nem·e·sis / ˈneməsis/ • n. (pl. -ses / -ˌsēz/ ) (usu. one's nemesis) the inescapable or implacable agent of someone's or something's downfall: the balance beam was the team's nemesis, as two gymnasts fell from the apparatus. ∎ a downfall caused by such an agent: one risks nemesis by uttering such words. ∎ (often Nemesis) retributive justice: nemesis is notoriously slow.
Nemesis ★½ 1993 (R)
Futuristic thriller that combines cybernetics and cyborgs in post-nuclear Los Angeles. Gruner plays a human (although he's mostly composed of mechanical replacement parts) in a world overwrought with system cowboys, information terrorists, bio-enhanced gangsters, and cyborg outlaws. Film's biggest flaw is the extremely confusing script that makes no attempt at logic whatsoever. Special visual effects are good despite the obviously low f/x budget. 95m/C VHS, DVD . Olivier Gruner, Tim Thomerson, Cary-Hiroyuki Tagawa, Merle Kennedy, Yuji Okumoto, Marjorie Monaghan, Nicholas Guest, Vincent Klyn; D: Albert Pyun; W: Rebecca Charles; C: George Mooradian; M: Michel Rubini.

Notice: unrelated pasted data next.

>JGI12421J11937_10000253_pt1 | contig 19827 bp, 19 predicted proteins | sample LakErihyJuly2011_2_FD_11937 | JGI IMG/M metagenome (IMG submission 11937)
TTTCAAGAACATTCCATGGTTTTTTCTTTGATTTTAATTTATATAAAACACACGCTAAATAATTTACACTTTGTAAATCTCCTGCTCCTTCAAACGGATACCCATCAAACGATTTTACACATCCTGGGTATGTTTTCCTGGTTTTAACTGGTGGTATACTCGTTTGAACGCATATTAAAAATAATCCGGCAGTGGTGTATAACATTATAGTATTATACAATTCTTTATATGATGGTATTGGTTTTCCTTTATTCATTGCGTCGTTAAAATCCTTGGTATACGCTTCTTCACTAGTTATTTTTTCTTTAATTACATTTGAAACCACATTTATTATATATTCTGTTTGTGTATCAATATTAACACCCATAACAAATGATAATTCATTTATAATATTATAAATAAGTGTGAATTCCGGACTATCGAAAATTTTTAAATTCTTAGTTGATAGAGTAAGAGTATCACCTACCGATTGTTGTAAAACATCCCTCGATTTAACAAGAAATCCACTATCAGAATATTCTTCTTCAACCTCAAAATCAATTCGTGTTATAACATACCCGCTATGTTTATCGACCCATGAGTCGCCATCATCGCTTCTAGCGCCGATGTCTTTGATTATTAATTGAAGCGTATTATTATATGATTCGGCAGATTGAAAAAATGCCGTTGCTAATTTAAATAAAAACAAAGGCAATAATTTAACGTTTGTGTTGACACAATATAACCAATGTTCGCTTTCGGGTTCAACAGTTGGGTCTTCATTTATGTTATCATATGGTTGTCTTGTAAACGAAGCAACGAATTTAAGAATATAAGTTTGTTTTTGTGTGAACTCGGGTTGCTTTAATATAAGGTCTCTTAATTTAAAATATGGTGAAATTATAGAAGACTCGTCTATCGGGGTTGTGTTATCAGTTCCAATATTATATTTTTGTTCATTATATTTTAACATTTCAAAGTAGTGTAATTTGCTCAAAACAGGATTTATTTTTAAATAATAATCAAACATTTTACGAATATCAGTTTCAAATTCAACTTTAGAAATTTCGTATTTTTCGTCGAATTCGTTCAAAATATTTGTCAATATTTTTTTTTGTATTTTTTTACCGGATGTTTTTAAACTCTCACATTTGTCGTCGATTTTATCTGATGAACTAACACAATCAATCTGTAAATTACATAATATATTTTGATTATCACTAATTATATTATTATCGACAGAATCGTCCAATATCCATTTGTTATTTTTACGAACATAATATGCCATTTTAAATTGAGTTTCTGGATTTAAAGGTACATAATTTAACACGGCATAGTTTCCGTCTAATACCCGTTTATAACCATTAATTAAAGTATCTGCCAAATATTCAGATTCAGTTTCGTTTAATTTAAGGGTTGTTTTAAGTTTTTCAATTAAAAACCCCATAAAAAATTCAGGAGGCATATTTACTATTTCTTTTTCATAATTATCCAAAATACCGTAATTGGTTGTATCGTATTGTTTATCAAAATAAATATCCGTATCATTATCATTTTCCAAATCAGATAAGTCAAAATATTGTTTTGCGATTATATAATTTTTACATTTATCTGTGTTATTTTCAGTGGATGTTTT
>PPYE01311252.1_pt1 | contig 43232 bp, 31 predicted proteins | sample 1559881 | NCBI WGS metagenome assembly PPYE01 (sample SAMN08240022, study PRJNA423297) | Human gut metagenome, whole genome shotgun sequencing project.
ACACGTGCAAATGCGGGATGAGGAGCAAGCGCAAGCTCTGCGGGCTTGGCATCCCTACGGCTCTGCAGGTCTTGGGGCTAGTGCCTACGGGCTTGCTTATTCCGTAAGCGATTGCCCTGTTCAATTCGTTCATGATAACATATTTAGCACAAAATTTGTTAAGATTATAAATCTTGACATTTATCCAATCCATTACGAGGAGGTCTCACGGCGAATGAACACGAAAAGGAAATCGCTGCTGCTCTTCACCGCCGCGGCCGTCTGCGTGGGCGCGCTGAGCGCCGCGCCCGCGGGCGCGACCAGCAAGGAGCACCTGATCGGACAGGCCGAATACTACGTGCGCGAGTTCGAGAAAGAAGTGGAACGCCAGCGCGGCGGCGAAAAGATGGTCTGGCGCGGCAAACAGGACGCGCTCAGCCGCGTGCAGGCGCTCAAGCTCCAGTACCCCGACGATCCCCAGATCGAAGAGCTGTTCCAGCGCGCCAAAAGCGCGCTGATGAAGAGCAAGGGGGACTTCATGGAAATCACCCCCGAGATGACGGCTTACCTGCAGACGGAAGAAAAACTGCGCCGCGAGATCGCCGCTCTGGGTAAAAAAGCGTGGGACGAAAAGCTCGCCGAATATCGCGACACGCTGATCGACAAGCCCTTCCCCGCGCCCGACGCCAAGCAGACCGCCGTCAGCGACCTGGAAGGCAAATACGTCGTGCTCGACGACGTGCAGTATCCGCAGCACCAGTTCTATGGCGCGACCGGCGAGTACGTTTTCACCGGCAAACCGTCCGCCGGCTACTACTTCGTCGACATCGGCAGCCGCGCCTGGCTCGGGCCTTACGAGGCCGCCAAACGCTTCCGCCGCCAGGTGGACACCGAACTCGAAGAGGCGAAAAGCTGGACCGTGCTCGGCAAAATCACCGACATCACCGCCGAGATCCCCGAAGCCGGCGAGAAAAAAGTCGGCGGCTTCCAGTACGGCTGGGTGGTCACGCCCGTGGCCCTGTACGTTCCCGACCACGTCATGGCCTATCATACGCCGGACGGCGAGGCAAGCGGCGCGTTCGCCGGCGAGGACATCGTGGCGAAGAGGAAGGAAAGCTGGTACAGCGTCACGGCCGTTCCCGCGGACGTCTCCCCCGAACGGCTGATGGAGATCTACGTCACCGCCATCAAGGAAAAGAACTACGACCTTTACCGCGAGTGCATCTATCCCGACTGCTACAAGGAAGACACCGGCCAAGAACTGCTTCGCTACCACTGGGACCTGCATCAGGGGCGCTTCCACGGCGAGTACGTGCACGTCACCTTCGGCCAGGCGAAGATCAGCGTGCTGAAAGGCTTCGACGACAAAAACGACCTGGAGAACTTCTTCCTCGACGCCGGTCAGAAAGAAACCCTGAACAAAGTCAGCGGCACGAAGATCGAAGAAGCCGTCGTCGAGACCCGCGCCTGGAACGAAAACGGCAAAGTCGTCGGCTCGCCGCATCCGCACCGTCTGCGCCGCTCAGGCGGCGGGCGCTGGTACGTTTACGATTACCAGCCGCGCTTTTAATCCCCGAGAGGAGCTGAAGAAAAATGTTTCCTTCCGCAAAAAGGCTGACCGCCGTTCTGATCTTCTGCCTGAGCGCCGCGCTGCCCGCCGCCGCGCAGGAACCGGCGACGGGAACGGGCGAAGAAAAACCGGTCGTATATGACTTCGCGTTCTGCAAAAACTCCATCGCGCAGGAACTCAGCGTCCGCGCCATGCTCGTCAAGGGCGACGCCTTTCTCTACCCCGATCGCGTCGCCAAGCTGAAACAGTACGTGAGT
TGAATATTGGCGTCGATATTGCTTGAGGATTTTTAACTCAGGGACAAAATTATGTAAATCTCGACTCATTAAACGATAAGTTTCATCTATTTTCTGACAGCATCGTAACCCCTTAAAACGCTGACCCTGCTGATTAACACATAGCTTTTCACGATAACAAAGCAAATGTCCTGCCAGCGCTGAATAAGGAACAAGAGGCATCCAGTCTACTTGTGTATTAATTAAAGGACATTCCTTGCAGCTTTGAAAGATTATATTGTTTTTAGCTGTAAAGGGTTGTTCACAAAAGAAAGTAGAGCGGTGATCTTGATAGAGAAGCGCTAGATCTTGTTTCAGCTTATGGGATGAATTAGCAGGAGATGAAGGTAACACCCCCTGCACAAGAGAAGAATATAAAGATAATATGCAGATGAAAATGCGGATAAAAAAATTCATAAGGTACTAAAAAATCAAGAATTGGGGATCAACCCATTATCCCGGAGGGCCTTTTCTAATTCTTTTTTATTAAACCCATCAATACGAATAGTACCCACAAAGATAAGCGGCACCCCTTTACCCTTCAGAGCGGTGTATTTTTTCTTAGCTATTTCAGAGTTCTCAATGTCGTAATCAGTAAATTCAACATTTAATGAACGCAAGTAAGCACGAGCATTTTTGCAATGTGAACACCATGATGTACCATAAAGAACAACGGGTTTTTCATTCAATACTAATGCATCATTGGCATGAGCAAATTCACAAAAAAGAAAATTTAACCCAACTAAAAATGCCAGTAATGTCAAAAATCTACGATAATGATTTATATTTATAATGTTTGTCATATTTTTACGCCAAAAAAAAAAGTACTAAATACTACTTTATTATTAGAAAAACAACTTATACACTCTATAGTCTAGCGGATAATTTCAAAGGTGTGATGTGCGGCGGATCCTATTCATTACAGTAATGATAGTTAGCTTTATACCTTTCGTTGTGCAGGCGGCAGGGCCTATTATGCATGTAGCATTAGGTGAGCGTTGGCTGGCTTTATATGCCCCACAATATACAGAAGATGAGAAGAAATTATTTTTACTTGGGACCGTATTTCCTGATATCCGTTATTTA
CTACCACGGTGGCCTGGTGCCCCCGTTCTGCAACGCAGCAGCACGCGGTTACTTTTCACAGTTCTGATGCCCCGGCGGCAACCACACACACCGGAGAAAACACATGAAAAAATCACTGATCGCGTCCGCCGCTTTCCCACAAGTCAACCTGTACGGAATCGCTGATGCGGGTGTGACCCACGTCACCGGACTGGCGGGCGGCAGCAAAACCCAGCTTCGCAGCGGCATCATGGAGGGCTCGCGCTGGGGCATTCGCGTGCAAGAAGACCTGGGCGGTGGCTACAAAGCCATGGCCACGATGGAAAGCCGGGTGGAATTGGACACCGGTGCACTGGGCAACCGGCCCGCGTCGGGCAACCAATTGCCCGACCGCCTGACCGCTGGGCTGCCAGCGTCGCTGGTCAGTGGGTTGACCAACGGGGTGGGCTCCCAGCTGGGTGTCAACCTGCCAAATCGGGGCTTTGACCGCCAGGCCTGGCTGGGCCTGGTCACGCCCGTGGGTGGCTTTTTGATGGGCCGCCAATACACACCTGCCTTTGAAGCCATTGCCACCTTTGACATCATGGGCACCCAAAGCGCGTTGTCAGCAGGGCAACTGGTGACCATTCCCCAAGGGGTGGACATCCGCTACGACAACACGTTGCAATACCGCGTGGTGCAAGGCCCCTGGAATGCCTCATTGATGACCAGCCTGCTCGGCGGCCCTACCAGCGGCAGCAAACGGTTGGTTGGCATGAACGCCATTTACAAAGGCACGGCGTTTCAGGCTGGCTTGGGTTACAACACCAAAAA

Nem·e·sis / ˈneməsis/ Greek Mythol. a goddess usually portrayed as the agent of divine punishment for wrongdoing or presumption (hubris).